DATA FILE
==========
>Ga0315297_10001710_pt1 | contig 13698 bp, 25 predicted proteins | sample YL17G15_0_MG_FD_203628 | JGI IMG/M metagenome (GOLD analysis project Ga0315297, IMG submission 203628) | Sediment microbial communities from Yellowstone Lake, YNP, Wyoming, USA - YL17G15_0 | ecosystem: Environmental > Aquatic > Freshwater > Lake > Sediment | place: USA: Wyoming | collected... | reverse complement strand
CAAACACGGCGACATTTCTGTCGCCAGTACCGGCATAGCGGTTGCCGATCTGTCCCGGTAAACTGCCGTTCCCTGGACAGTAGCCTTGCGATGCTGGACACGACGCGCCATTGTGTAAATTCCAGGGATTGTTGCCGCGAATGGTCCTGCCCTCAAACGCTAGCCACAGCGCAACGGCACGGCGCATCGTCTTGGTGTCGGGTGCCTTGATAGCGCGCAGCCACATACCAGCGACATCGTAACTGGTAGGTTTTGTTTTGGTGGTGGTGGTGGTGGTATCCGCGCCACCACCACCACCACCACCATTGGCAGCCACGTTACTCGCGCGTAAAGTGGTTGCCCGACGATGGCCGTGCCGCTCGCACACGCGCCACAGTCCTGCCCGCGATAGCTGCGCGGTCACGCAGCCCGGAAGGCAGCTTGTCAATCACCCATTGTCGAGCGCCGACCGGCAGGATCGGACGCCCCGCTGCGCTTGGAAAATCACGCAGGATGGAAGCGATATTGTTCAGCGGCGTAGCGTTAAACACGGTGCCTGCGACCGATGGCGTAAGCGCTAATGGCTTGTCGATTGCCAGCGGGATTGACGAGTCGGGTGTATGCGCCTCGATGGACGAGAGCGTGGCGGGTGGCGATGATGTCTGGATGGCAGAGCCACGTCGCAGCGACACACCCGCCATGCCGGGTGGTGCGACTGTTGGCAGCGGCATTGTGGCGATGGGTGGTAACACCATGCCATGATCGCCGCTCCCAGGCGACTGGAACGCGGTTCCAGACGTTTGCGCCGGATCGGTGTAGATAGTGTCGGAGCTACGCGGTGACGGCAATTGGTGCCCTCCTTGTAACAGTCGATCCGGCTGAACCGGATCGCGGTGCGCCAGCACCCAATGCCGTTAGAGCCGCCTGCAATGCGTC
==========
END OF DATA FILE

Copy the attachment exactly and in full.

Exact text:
>Ga0315297_10001710_pt1 | contig 13698 bp, 25 predicted proteins | sample YL17G15_0_MG_FD_203628 | JGI IMG/M metagenome (GOLD analysis project Ga0315297, IMG submission 203628) | Sediment microbial communities from Yellowstone Lake, YNP, Wyoming, USA - YL17G15_0 | ecosystem: Environmental > Aquatic > Freshwater > Lake > Sediment | place: USA: Wyoming | collected... | reverse complement strand
CAAACACGGCGACATTTCTGTCGCCAGTACCGGCATAGCGGTTGCCGATCTGTCCCGGTAAACTGCCGTTCCCTGGACAGTAGCCTTGCGATGCTGGACACGACGCGCCATTGTGTAAATTCCAGGGATTGTTGCCGCGAATGGTCCTGCCCTCAAACGCTAGCCACAGCGCAACGGCACGGCGCATCGTCTTGGTGTCGGGTGCCTTGATAGCGCGCAGCCACATACCAGCGACATCGTAACTGGTAGGTTTTGTTTTGGTGGTGGTGGTGGTGGTATCCGCGCCACCACCACCACCACCACCATTGGCAGCCACGTTACTCGCGCGTAAAGTGGTTGCCCGACGATGGCCGTGCCGCTCGCACACGCGCCACAGTCCTGCCCGCGATAGCTGCGCGGTCACGCAGCCCGGAAGGCAGCTTGTCAATCACCCATTGTCGAGCGCCGACCGGCAGGATCGGACGCCCCGCTGCGCTTGGAAAATCACGCAGGATGGAAGCGATATTGTTCAGCGGCGTAGCGTTAAACACGGTGCCTGCGACCGATGGCGTAAGCGCTAATGGCTTGTCGATTGCCAGCGGGATTGACGAGTCGGGTGTATGCGCCTCGATGGACGAGAGCGTGGCGGGTGGCGATGATGTCTGGATGGCAGAGCCACGTCGCAGCGACACACCCGCCATGCCGGGTGGTGCGACTGTTGGCAGCGGCATTGTGGCGATGGGTGGTAACACCATGCCATGATCGCCGCTCCCAGGCGACTGGAACGCGGTTCCAGACGTTTGCGCCGGATCGGTGTAGATAGTGTCGGAGCTACGCGGTGACGGCAATTGGTGCCCTCCTTGTAACAGTCGATCCGGCTGAACCGGATCGCGGTGCGCCAGCACCCAATGCCGTTAGAGCCGCCTGCAATGCGTC